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Subject: ARCHIVE: November 3, 1939 ~Here is the sad, forgotten story of lil 4-year old actress Caryll Ann Ekelund, whose ONE brief, silent, but memorable performance in Shirley Temple's "The Blue Bird" (released posthumously) forever made her mark in Hollywood's death lore, with lil Caryll's sad, sad end. ...

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Date Posted: Saturday, November 03, 11:48:29am

Caryll Ekelund
(May 6, 1935 - November 3, 1939)

Mytyl (Shirley Temple), the bratty and ungrateful daughter of a woodcutter, finds a unique bird in the Royal Forest and selfishly refuses to give it to her sick friend. Her mother and father are mortified at Mytyl's behavior. That evening, Father is called on to report for military duty the next morning. That same night, Mytyl is visited in a dream by a fairy named Berylune, who sends her and her brother Tyltyl (Johnny Russell) to search for the Blue Bird of Happiness.

In the film "The Blue Bird" (1940), the children Mytyl and brother Tyltyl have a number of adventures: they visit the past (meeting their dead grandparents who come to life because they are being remembered), have a scary adventure in the forest, experience the life of luxury, and see the future, a land of yet-to-be born children.

The film, although following the basic plot of the stage version, highly embellishes it, and does not literally use the original dialogue. The opening black-and-white scenes and the war subplot were invented for the film. Mytyl's selfishness, the basic trait of her personality, was a plot thread specifically written into the motion picture. It is not in the original play.

The play begins with the children already asleep and the dream about to begin; there is no depiction of the family's daily life, as there is in the 1940 film.

The production utilized 300 children between the ages of 4 and 10. They also hired 30 nurses and 30 studio teachers to look after the children, all under the supervision of assistant director Henry Weinberger.

The following was chronicled from the Findadeath site ...

The Blue Bird is a bizarre film. It was released in 1940 starring Shirley Temple. It's sort of an It's a Wonderful Life, meets The Wizard of Oz meets A Christmas Carol. It was unsuccessful because Shurl played a beastly little child - and people didn't like it. She lied, she bullied, she stole... fabulous. There are killer trees, fairies and a cat that tries to kill them (well, it's not all fictional). This film is apparently 20th Century Fox's answer to MGM's The Wizard of Oz complete with the black and white/color transition, and a large part of the plot being a dream sequence - and many many more similarities.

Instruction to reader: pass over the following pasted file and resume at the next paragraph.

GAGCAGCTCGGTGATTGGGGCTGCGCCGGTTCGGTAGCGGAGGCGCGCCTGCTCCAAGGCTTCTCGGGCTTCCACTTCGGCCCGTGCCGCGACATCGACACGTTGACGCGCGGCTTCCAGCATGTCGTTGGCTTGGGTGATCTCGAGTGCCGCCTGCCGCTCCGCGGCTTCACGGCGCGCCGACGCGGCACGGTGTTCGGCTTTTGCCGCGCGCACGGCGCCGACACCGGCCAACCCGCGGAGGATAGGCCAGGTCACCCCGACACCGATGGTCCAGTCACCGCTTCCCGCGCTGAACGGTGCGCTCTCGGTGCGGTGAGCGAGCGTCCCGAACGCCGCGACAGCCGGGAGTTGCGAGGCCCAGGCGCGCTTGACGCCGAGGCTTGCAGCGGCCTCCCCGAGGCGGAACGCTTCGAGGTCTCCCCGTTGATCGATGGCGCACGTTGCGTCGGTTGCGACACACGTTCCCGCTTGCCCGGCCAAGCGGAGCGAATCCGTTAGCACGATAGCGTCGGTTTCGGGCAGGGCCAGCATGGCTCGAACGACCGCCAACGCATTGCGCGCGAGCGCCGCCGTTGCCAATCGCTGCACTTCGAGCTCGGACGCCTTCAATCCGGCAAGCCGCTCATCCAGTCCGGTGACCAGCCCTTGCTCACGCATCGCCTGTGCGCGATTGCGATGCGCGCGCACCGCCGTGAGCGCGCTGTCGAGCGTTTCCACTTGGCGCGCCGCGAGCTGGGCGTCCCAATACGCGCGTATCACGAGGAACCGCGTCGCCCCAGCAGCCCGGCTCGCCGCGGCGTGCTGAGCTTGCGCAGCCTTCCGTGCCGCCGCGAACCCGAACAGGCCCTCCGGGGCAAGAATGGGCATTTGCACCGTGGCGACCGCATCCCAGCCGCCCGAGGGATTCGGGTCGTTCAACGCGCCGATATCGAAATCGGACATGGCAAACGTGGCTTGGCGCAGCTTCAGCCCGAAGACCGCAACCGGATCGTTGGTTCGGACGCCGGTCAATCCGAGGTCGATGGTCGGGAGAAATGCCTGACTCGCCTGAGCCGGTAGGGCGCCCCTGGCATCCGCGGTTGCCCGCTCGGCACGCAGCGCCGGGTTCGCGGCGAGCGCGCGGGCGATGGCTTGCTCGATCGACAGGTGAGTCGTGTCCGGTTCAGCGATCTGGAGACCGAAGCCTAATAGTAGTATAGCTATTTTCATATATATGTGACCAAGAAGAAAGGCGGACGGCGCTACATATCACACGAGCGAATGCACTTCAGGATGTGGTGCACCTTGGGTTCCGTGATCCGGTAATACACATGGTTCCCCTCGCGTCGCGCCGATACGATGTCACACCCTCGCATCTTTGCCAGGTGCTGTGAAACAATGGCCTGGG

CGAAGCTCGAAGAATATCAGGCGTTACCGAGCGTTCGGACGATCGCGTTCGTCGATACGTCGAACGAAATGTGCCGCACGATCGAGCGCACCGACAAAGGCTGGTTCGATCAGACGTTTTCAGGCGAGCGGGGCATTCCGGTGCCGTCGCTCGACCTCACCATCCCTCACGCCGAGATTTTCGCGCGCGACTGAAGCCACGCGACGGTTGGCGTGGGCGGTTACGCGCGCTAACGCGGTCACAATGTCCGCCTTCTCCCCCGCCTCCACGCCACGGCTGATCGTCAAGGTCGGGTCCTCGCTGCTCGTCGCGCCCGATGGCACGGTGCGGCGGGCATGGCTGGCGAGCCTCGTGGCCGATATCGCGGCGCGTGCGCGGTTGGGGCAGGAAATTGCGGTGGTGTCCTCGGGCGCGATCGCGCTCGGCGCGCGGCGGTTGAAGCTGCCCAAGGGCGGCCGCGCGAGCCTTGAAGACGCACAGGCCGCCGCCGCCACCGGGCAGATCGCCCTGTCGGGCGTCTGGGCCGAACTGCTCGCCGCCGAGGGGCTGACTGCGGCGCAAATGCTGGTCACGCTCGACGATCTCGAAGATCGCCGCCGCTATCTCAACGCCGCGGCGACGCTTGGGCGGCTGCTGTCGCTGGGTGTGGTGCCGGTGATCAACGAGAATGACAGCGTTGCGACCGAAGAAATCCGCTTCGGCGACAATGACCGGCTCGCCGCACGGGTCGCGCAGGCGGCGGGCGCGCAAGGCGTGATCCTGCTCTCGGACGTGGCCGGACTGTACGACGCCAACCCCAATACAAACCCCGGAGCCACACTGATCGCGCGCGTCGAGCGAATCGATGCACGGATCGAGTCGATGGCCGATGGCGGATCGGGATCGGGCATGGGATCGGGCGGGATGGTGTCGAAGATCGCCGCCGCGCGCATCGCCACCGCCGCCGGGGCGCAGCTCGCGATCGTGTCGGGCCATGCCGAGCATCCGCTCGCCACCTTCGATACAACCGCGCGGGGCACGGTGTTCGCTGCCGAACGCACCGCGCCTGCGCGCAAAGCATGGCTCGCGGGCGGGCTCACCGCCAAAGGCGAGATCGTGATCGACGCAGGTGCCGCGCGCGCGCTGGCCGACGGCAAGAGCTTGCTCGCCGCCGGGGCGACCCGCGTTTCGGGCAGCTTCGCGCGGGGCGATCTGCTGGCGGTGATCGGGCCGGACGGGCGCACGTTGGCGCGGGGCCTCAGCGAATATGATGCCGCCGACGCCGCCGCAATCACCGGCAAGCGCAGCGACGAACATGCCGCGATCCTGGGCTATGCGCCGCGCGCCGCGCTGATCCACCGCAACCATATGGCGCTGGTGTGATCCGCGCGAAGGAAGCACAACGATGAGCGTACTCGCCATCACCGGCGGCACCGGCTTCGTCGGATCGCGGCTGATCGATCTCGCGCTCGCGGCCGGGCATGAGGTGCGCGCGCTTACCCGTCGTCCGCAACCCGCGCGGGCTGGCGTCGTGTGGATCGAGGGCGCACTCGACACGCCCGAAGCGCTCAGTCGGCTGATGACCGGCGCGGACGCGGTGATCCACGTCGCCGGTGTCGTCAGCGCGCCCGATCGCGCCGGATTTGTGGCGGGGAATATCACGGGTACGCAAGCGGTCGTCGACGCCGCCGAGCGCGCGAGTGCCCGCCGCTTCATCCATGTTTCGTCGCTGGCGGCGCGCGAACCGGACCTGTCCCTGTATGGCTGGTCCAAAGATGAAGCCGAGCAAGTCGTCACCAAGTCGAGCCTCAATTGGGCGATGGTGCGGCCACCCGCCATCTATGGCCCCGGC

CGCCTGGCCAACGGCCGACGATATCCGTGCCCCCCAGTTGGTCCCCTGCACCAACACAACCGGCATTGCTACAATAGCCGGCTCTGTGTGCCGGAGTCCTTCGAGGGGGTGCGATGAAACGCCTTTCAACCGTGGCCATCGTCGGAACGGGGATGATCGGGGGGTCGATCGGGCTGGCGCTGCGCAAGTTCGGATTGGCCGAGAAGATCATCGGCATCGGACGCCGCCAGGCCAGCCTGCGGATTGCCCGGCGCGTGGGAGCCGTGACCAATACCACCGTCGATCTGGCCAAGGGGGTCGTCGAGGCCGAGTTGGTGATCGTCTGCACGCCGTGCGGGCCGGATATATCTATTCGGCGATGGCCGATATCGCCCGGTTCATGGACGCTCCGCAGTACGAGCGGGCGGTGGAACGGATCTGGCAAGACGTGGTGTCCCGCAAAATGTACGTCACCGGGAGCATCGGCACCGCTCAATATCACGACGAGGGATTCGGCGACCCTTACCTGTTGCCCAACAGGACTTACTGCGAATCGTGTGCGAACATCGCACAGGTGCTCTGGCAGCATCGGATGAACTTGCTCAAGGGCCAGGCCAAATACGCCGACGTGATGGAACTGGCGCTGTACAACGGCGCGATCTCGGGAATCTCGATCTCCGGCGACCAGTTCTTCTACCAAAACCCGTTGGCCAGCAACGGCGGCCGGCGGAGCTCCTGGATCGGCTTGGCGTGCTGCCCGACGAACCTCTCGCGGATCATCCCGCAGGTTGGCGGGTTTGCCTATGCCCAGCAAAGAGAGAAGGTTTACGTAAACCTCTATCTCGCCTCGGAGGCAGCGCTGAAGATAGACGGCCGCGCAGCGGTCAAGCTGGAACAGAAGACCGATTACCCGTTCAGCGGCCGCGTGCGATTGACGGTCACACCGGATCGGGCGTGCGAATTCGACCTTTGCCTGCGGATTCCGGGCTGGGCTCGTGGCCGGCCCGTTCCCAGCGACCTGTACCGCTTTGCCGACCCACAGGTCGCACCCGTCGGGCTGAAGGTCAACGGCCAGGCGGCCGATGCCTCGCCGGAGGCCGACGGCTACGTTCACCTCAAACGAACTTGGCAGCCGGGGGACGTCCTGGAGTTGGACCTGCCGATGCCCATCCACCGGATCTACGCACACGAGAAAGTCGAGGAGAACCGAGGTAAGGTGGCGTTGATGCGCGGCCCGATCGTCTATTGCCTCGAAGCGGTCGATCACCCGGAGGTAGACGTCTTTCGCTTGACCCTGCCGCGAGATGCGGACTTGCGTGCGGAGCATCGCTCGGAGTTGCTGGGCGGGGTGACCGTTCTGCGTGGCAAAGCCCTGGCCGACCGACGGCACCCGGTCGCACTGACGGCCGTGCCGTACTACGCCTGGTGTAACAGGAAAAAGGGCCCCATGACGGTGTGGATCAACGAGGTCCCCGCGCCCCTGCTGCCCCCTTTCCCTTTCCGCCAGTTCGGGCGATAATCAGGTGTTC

n Shirley Temple's autobiography Child Star, she makes a passing mention about the "unfortunate" young actress who was "burned to death" during the shooting of The Bluebird." Upon further exploring, Mark came across a page dedicated to glamorous starlets. You see, Caryll had a sister that grew up to be the actress Jana Lund. This page had important details about poor Caryll.

I contacted my pal Joe Walker who then amazingly found an actual article that mentions Caryll. The piece actually focused on Halloween rambunctious ness of various LA communities including 200 Beverly Hills boys and girls that had a mad tomato and watermelon throwing spree. Various effigies were burned around town, and the soap business went up from the little dickens soaping windows. Those were the days, eh? Now they're dodging bullets. Especially in Caryll's neighborhood.

A very tiny mention at the article Joe found, "Emergency hospitals were kept busy with calls from mothers whose overzealous pixies got fingers burned from jack o' lanterns. Most serious was the case of Carol Ann Ekeland, 4, treated at Georgia Street Receiving Hospital for first and second-degree burns received when her costume caught fire from her lantern in front of her home."

This is the home where it happened. She died on November 3, 1939 at the now gone Georgia Street Receiving Hospital. A graveside quartet sang Caryll's favorite song, Somewhere Over the Rainbow. Her burial shroud is the toga she wore in The Blue Bird, with her brothers carrying her little body to its final resting place at Glendale Forest Lawn Cemetery.

Mark adds, "The tragedy happened 25 years before those Ben Cooper "flame retardant" plastic costumes were all the rage in America."

Some of those costumes are downright weird as hell.



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